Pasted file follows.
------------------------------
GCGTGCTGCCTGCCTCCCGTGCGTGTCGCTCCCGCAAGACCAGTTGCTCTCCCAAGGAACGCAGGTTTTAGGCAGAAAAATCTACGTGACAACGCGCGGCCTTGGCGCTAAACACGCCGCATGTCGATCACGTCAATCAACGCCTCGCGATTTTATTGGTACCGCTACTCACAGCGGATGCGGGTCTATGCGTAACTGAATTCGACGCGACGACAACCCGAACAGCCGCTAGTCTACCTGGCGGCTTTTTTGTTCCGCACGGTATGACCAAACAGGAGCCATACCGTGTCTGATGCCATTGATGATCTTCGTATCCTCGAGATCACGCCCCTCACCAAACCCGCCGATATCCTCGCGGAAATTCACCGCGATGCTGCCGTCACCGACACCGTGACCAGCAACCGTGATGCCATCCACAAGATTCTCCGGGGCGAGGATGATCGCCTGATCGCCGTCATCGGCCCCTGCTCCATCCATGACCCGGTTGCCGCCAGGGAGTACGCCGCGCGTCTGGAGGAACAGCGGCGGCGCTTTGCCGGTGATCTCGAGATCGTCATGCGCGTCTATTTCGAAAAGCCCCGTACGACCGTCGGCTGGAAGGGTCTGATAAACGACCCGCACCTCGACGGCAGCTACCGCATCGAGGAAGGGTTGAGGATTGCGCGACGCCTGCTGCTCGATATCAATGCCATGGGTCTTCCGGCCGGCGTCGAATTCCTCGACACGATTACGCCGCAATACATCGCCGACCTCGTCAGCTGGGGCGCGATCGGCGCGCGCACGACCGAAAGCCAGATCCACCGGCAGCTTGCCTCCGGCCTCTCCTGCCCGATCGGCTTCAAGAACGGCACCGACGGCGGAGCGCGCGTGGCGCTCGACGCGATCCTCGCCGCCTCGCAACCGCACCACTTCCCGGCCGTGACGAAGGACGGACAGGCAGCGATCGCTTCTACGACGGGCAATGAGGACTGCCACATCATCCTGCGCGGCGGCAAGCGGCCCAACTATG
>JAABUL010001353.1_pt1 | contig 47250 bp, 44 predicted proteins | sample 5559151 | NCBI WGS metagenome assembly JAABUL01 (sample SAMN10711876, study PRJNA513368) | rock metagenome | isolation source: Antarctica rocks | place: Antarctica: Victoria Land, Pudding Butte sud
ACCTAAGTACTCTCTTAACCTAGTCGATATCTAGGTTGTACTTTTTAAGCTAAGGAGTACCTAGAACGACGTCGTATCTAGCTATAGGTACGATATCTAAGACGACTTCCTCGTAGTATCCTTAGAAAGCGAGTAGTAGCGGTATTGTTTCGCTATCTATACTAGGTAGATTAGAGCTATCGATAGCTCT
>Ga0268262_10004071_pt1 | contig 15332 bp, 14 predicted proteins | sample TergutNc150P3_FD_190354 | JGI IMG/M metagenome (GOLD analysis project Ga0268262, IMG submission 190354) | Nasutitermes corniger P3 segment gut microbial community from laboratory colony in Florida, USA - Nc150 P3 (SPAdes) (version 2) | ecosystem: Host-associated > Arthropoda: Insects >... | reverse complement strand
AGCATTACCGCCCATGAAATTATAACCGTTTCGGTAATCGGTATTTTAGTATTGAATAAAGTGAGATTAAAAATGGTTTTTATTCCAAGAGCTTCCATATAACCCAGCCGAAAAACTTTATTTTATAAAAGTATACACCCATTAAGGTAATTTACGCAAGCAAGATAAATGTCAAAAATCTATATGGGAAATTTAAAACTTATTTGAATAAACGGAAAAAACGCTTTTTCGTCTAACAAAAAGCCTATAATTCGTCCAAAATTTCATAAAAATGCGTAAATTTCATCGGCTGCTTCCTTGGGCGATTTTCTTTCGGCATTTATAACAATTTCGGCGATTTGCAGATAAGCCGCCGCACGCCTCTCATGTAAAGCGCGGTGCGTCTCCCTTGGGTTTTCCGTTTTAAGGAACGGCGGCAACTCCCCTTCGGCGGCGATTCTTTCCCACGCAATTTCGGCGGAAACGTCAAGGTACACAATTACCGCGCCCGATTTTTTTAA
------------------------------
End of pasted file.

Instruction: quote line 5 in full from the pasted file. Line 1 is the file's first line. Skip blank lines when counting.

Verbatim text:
AGCATTACCGCCCATGAAATTATAACCGTTTCGGTAATCGGTATTTTAGTATTGAATAAAGTGAGATTAAAAATGGTTTTTATTCCAAGAGCTTCCATATAACCCAGCCGAAAAACTTTATTTTATAAAAGTATACACCCATTAAGGTAATTTACGCAAGCAAGATAAATGTCAAAAATCTATATGGGAAATTTAAAACTTATTTGAATAAACGGAAAAAACGCTTTTTCGTCTAACAAAAAGCCTATAATTCGTCCAAAATTTCATAAAAATGCGTAAATTTCATCGGCTGCTTCCTTGGGCGATTTTCTTTCGGCATTTATAACAATTTCGGCGATTTGCAGATAAGCCGCCGCACGCCTCTCATGTAAAGCGCGGTGCGTCTCCCTTGGGTTTTCCGTTTTAAGGAACGGCGGCAACTCCCCTTCGGCGGCGATTCTTTCCCACGCAATTTCGGCGGAAACGTCAAGGTACACAATTACCGCGCCCGATTTTTTTAA